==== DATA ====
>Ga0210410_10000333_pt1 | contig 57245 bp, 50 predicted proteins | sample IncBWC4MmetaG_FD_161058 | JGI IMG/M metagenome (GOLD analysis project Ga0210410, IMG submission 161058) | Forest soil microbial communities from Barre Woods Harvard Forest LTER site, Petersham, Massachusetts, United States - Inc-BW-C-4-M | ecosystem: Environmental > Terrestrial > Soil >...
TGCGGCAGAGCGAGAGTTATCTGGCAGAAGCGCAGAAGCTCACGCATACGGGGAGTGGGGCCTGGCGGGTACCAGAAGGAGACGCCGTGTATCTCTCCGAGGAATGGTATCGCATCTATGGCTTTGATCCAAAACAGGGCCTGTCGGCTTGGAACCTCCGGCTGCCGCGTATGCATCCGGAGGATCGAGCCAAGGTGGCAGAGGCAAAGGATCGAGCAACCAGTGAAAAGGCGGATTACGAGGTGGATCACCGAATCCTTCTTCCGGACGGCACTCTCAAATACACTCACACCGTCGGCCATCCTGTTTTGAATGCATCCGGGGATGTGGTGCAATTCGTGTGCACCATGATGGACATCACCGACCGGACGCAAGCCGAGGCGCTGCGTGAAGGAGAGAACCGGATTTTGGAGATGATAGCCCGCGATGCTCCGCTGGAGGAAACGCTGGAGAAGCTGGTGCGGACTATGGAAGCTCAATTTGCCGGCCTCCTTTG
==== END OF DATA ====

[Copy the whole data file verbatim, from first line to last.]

>Ga0210410_10000333_pt1 | contig 57245 bp, 50 predicted proteins | sample IncBWC4MmetaG_FD_161058 | JGI IMG/M metagenome (GOLD analysis project Ga0210410, IMG submission 161058) | Forest soil microbial communities from Barre Woods Harvard Forest LTER site, Petersham, Massachusetts, United States - Inc-BW-C-4-M | ecosystem: Environmental > Terrestrial > Soil >...
TGCGGCAGAGCGAGAGTTATCTGGCAGAAGCGCAGAAGCTCACGCATACGGGGAGTGGGGCCTGGCGGGTACCAGAAGGAGACGCCGTGTATCTCTCCGAGGAATGGTATCGCATCTATGGCTTTGATCCAAAACAGGGCCTGTCGGCTTGGAACCTCCGGCTGCCGCGTATGCATCCGGAGGATCGAGCCAAGGTGGCAGAGGCAAAGGATCGAGCAACCAGTGAAAAGGCGGATTACGAGGTGGATCACCGAATCCTTCTTCCGGACGGCACTCTCAAATACACTCACACCGTCGGCCATCCTGTTTTGAATGCATCCGGGGATGTGGTGCAATTCGTGTGCACCATGATGGACATCACCGACCGGACGCAAGCCGAGGCGCTGCGTGAAGGAGAGAACCGGATTTTGGAGATGATAGCCCGCGATGCTCCGCTGGAGGAAACGCTGGAGAAGCTGGTGCGGACTATGGAAGCTCAATTTGCCGGCCTCCTTTG